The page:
March 30, 2015. I get Mom settled on the sofa.
“That’s going to be nice eh Sue?” She says. “Is it going to be nice the last one?”
“Yes, it will be,” I reply. Her words remind me there’s something important I want to say. I take her hands in mine. “Mom, I want to tell you something,” I begin. “Just in case something happens and I can’t come to see you, don’t worry about it OK? Her eyes lock on mine. All of sudden she is completely focussed.
“Oh,” she says low and quiet.
“It’s not because I don’t want to be here. Somebody might stop me from coming to see you,” I say.
“Is that right?” Here voice is even softer and lower now.
“Yeah.” I affirm.
“Like who?” She asks.
“I don’t know Mom,” I lie. “But I just wanted you to know that if it happens, if I don’t come, it’s not because I don’t want to.” My voice cracks. Tears threaten.
“No, I know,” she says. “I know. I know it’s not want to.” Bits and pieces get lost on the way from her brain to her mouth. But she has divine help getting her message across.
“I don’t want you to want the the the thing,” her words skip and stumble in a dementia rush. “You know…because it’s not my thing. And I don’t like things like that.”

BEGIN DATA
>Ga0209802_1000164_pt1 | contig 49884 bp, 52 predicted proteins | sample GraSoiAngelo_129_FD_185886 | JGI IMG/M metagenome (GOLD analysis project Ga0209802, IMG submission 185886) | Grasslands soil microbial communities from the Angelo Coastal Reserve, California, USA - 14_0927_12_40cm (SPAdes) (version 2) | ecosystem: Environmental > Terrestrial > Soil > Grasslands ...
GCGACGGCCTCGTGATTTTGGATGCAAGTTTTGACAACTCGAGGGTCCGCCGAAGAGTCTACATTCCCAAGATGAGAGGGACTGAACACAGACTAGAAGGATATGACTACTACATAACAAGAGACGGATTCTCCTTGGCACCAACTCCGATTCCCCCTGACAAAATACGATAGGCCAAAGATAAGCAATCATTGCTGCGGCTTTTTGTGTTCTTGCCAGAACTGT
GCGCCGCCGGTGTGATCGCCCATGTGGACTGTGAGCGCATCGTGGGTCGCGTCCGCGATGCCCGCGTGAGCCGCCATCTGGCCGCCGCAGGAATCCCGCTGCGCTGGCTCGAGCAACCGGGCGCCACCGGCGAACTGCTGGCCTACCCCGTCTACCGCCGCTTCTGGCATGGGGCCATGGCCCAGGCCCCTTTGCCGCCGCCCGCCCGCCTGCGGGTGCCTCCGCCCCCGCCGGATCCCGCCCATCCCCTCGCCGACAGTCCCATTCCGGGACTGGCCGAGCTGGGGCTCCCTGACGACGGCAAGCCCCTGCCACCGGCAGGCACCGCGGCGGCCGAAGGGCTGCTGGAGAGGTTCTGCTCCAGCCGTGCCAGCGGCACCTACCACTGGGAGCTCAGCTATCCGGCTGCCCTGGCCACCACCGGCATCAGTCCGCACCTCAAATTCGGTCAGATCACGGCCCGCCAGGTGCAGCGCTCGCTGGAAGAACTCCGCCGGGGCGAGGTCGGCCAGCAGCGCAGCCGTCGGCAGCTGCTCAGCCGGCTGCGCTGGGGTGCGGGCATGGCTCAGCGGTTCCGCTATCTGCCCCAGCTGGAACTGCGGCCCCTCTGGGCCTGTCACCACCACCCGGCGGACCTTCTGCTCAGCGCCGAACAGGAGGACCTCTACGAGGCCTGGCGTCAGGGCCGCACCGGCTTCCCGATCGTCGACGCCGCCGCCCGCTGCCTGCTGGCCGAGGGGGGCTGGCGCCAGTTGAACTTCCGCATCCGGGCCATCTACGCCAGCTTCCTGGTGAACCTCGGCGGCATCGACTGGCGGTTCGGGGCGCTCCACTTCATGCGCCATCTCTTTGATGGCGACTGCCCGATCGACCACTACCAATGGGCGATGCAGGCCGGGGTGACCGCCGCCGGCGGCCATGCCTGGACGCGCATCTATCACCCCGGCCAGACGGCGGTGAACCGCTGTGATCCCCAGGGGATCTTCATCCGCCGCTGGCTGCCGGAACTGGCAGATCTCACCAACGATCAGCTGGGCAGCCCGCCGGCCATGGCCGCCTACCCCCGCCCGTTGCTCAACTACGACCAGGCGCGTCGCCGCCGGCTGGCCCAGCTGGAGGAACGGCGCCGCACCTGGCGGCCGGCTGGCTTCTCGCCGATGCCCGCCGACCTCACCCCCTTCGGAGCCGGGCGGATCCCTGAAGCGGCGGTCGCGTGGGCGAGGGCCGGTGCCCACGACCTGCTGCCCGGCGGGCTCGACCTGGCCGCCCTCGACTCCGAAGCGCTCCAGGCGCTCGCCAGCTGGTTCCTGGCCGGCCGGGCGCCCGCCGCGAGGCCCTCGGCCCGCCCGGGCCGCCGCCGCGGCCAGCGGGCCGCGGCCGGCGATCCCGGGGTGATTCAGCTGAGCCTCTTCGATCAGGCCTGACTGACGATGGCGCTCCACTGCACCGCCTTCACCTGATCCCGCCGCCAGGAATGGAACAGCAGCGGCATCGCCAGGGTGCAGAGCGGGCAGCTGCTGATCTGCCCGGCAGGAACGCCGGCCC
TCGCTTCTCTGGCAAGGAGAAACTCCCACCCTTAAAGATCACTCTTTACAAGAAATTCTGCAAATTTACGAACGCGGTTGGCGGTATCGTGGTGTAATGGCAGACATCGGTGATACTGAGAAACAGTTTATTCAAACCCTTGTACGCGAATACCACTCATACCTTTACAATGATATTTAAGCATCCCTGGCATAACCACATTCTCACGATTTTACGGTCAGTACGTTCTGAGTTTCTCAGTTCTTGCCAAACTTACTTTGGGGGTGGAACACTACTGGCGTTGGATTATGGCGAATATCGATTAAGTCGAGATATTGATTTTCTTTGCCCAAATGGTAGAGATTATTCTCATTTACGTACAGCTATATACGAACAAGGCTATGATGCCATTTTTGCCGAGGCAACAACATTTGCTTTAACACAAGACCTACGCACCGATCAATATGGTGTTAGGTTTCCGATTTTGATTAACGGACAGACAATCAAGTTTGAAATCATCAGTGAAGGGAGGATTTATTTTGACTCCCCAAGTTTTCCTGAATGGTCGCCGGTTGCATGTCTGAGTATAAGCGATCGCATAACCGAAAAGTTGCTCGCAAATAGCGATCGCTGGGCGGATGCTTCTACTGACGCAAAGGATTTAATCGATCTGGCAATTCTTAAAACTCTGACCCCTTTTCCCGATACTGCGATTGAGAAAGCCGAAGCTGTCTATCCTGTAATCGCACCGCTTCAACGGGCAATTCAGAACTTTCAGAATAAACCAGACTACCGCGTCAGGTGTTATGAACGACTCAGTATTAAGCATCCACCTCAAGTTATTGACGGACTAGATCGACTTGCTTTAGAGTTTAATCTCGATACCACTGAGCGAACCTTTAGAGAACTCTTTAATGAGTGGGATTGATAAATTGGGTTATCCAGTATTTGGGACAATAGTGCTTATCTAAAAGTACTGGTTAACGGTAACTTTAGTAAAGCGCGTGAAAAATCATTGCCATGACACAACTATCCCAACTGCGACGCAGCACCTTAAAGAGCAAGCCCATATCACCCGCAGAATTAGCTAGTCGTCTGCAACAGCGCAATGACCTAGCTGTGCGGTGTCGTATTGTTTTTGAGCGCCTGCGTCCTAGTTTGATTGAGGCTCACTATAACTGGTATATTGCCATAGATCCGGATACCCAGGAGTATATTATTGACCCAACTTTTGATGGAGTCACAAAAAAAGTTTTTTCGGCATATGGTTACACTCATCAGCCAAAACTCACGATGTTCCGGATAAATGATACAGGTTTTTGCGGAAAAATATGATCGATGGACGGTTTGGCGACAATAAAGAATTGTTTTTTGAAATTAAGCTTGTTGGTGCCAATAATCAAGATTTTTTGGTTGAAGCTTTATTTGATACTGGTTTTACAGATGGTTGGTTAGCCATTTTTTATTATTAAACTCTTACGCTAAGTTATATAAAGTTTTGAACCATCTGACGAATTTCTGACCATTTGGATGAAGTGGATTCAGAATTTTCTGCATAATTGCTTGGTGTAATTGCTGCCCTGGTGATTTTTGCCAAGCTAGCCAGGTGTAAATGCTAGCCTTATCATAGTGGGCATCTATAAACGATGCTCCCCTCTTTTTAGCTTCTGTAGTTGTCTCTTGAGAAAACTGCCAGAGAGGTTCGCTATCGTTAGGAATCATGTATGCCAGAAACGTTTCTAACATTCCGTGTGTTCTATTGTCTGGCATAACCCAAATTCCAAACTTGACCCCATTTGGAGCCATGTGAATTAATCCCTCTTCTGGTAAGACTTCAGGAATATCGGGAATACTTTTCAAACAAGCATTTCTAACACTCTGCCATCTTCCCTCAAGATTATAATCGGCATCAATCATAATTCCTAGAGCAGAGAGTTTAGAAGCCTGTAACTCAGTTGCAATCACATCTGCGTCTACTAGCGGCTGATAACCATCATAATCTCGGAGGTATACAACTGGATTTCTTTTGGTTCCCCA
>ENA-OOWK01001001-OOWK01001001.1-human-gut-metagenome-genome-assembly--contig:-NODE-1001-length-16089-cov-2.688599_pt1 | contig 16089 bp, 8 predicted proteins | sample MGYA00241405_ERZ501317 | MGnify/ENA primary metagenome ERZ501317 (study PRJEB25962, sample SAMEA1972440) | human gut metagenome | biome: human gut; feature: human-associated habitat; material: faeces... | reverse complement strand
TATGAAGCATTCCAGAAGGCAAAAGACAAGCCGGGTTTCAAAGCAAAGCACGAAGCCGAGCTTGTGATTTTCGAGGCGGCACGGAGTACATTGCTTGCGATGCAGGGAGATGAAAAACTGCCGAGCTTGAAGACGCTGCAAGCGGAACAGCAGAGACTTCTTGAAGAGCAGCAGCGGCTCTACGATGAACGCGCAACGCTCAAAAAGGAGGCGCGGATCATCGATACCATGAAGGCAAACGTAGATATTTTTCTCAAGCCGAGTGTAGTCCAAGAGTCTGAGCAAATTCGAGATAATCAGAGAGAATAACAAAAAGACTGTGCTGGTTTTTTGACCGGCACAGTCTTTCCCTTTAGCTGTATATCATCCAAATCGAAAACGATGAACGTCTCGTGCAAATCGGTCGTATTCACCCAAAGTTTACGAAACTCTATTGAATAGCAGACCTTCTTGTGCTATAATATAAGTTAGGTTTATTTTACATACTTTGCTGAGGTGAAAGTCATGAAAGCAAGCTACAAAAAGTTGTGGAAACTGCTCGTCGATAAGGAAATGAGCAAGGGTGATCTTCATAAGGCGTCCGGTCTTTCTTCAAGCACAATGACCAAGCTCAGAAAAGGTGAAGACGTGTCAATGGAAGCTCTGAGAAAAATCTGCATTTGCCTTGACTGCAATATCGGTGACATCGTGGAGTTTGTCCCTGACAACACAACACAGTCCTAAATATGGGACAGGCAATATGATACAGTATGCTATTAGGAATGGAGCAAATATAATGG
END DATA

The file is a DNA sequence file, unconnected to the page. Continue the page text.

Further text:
“I know Mom,” I try to comfort her despite my fear and despair.
“I don’t like it like it…I I I I just don’t like it. Because it belongs to the the the the the…. It belongs to…. It belongs to the person it belongs to.” She’s hit the nail on the head. “And I remember that that remembrance. Near that person I have to… I feel that it’s right or wrong, you know. I don’t want it to be a wrong thing. It won’t change any way at all,” she continues. “It’s not going to change anything. Because it’s all, it’s all, it’s all the things. It’s the singing of everything.”
It’s the singing of everything. The totality is meant to be. There’s purpose behind the pain. Her wisdom sometimes blows my mind.
“I just wanted you to know Mom. I didn’t want you to be upset or anything,” I say.
“No, I didn’t want to be upset. You know that,” she says.
“I know but I wanted to tell you in case you don’t see me that it’s not because I didn’t want to come Mom,” I repeat. I know in her core she will understand why if I never see her again in this life.
“I know Sue. We all know that.” Her voice is firm and strong. It gives me hope.
“So we have to make the most of the time we have together, Mom.” I squeeze her hands a little for emphasis.
“That’s right. That’s right. We have to get the silver sign. And that’s got to be signature. That’s it,” she says.
I’m glad I’ve told her. As crazy as it may sound, she knows stuff, even though she has trouble articulating the depth of her understanding. She knows.
“You’ve been out running the roads this morning,” she observed the other day.
“You’re right Mom. I have been. I had to do some shopping,” I laughed. “How did you know? How do you know these things you have no way of knowing?”
She looked me straight in the eye and spoke her truth: “The Lord tells me,” she said.
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